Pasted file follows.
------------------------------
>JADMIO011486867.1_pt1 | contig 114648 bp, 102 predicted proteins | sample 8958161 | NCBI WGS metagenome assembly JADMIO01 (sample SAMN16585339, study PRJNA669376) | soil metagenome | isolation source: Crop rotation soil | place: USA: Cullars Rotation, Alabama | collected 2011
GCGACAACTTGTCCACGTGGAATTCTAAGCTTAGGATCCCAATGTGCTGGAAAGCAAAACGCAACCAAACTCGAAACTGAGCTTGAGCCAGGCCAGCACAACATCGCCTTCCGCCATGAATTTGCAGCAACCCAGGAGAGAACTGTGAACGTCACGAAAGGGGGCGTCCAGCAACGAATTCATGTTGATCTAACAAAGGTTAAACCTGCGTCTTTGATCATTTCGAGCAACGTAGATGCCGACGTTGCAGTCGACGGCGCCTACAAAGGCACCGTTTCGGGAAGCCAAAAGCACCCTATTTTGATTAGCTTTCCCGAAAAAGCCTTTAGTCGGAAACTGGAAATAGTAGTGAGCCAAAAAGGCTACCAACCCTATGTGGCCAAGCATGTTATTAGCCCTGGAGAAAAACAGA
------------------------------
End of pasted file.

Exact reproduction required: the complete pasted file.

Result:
>JADMIO011486867.1_pt1 | contig 114648 bp, 102 predicted proteins | sample 8958161 | NCBI WGS metagenome assembly JADMIO01 (sample SAMN16585339, study PRJNA669376) | soil metagenome | isolation source: Crop rotation soil | place: USA: Cullars Rotation, Alabama | collected 2011
GCGACAACTTGTCCACGTGGAATTCTAAGCTTAGGATCCCAATGTGCTGGAAAGCAAAACGCAACCAAACTCGAAACTGAGCTTGAGCCAGGCCAGCACAACATCGCCTTCCGCCATGAATTTGCAGCAACCCAGGAGAGAACTGTGAACGTCACGAAAGGGGGCGTCCAGCAACGAATTCATGTTGATCTAACAAAGGTTAAACCTGCGTCTTTGATCATTTCGAGCAACGTAGATGCCGACGTTGCAGTCGACGGCGCCTACAAAGGCACCGTTTCGGGAAGCCAAAAGCACCCTATTTTGATTAGCTTTCCCGAAAAAGCCTTTAGTCGGAAACTGGAAATAGTAGTGAGCCAAAAAGGCTACCAACCCTATGTGGCCAAGCATGTTATTAGCCCTGGAGAAAAACAGA